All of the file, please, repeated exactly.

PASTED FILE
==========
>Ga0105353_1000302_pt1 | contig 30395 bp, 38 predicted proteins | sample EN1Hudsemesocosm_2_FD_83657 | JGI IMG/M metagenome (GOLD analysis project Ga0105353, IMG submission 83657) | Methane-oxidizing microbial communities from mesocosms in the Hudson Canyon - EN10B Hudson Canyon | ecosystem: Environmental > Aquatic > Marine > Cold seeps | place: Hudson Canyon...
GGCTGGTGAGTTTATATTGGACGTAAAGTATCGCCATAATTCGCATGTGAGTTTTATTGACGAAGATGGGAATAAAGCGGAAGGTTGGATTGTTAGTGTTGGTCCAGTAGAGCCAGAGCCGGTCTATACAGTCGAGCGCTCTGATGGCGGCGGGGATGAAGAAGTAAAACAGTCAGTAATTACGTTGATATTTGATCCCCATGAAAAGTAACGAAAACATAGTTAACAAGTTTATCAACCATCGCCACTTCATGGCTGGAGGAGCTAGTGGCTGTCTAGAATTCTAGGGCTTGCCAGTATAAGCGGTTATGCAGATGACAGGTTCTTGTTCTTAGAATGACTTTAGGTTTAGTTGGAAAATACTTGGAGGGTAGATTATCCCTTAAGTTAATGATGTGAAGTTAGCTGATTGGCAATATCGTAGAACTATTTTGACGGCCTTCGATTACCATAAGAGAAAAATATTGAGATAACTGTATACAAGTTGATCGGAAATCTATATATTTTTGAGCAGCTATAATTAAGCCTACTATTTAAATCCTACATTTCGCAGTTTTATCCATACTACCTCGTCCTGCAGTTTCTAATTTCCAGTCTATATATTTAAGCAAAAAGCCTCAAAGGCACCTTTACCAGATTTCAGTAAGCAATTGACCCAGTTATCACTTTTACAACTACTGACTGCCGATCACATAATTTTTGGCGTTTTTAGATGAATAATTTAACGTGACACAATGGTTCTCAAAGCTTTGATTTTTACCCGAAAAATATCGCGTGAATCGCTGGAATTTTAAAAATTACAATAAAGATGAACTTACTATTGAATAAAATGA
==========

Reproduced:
>Ga0105353_1000302_pt1 | contig 30395 bp, 38 predicted proteins | sample EN1Hudsemesocosm_2_FD_83657 | JGI IMG/M metagenome (GOLD analysis project Ga0105353, IMG submission 83657) | Methane-oxidizing microbial communities from mesocosms in the Hudson Canyon - EN10B Hudson Canyon | ecosystem: Environmental > Aquatic > Marine > Cold seeps | place: Hudson Canyon...
GGCTGGTGAGTTTATATTGGACGTAAAGTATCGCCATAATTCGCATGTGAGTTTTATTGACGAAGATGGGAATAAAGCGGAAGGTTGGATTGTTAGTGTTGGTCCAGTAGAGCCAGAGCCGGTCTATACAGTCGAGCGCTCTGATGGCGGCGGGGATGAAGAAGTAAAACAGTCAGTAATTACGTTGATATTTGATCCCCATGAAAAGTAACGAAAACATAGTTAACAAGTTTATCAACCATCGCCACTTCATGGCTGGAGGAGCTAGTGGCTGTCTAGAATTCTAGGGCTTGCCAGTATAAGCGGTTATGCAGATGACAGGTTCTTGTTCTTAGAATGACTTTAGGTTTAGTTGGAAAATACTTGGAGGGTAGATTATCCCTTAAGTTAATGATGTGAAGTTAGCTGATTGGCAATATCGTAGAACTATTTTGACGGCCTTCGATTACCATAAGAGAAAAATATTGAGATAACTGTATACAAGTTGATCGGAAATCTATATATTTTTGAGCAGCTATAATTAAGCCTACTATTTAAATCCTACATTTCGCAGTTTTATCCATACTACCTCGTCCTGCAGTTTCTAATTTCCAGTCTATATATTTAAGCAAAAAGCCTCAAAGGCACCTTTACCAGATTTCAGTAAGCAATTGACCCAGTTATCACTTTTACAACTACTGACTGCCGATCACATAATTTTTGGCGTTTTTAGATGAATAATTTAACGTGACACAATGGTTCTCAAAGCTTTGATTTTTACCCGAAAAATATCGCGTGAATCGCTGGAATTTTAAAAATTACAATAAAGATGAACTTACTATTGAATAAAATGA